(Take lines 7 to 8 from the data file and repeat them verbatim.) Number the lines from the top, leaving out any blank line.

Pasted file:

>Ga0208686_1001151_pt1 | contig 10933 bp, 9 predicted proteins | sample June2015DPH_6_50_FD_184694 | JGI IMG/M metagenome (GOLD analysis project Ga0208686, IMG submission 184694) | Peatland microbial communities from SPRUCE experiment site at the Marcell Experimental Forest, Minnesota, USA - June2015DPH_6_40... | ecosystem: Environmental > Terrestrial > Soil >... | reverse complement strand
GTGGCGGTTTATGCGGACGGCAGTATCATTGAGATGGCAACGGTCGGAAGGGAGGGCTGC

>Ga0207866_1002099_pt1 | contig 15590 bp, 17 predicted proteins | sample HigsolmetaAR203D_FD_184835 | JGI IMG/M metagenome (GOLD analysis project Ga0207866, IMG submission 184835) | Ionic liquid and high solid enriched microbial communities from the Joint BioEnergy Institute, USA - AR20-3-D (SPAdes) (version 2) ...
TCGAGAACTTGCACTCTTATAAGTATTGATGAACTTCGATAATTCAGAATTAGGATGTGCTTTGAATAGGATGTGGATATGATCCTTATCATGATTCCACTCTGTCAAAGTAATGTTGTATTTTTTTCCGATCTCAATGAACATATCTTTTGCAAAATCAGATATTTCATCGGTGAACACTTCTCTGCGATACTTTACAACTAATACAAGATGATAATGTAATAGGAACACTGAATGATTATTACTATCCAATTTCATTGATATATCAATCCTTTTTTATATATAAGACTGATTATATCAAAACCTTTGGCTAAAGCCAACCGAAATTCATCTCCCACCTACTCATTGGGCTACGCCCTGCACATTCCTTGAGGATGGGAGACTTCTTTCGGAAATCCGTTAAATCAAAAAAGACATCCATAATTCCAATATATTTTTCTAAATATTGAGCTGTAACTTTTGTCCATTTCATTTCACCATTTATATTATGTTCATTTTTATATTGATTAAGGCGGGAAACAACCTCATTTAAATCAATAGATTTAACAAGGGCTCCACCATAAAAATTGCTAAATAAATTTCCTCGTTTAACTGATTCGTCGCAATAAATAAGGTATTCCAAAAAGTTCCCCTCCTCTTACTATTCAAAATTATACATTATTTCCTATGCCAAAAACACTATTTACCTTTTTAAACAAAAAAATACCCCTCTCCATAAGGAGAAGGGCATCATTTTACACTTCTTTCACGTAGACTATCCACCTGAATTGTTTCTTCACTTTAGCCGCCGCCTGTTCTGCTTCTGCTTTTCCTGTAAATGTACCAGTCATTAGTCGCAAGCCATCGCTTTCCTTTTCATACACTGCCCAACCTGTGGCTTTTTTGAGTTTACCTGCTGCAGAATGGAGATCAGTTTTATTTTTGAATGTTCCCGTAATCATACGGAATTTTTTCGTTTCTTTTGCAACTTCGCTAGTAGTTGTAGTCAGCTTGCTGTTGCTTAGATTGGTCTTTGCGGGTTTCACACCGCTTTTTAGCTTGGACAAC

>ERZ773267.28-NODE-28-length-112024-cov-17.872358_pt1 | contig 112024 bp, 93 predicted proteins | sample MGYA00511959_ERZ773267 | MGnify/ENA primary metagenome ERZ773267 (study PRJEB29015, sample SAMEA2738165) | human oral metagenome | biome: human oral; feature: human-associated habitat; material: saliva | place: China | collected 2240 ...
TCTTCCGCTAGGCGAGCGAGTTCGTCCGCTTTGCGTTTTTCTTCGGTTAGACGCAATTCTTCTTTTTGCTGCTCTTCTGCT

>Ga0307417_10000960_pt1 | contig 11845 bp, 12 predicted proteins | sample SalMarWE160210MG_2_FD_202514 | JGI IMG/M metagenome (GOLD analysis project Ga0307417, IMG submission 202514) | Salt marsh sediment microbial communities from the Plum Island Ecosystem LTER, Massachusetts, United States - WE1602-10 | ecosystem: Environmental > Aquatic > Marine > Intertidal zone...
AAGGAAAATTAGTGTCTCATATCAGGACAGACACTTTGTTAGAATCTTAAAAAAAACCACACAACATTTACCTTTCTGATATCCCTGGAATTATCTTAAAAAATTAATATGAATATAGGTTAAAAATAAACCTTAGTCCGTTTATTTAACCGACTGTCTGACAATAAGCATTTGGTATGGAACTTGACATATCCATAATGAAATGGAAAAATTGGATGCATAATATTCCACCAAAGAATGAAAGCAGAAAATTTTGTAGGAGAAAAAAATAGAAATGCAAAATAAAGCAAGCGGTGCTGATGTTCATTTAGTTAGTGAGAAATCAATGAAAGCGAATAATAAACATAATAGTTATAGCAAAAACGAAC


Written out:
>Ga0307417_10000960_pt1 | contig 11845 bp, 12 predicted proteins | sample SalMarWE160210MG_2_FD_202514 | JGI IMG/M metagenome (GOLD analysis project Ga0307417, IMG submission 202514) | Salt marsh sediment microbial communities from the Plum Island Ecosystem LTER, Massachusetts, United States - WE1602-10 | ecosystem: Environmental > Aquatic > Marine > Intertidal zone...
AAGGAAAATTAGTGTCTCATATCAGGACAGACACTTTGTTAGAATCTTAAAAAAAACCACACAACATTTACCTTTCTGATATCCCTGGAATTATCTTAAAAAATTAATATGAATATAGGTTAAAAATAAACCTTAGTCCGTTTATTTAACCGACTGTCTGACAATAAGCATTTGGTATGGAACTTGACATATCCATAATGAAATGGAAAAATTGGATGCATAATATTCCACCAAAGAATGAAAGCAGAAAATTTTGTAGGAGAAAAAAATAGAAATGCAAAATAAAGCAAGCGGTGCTGATGTTCATTTAGTTAGTGAGAAATCAATGAAAGCGAATAATAAACATAATAGTTATAGCAAAAACGAAC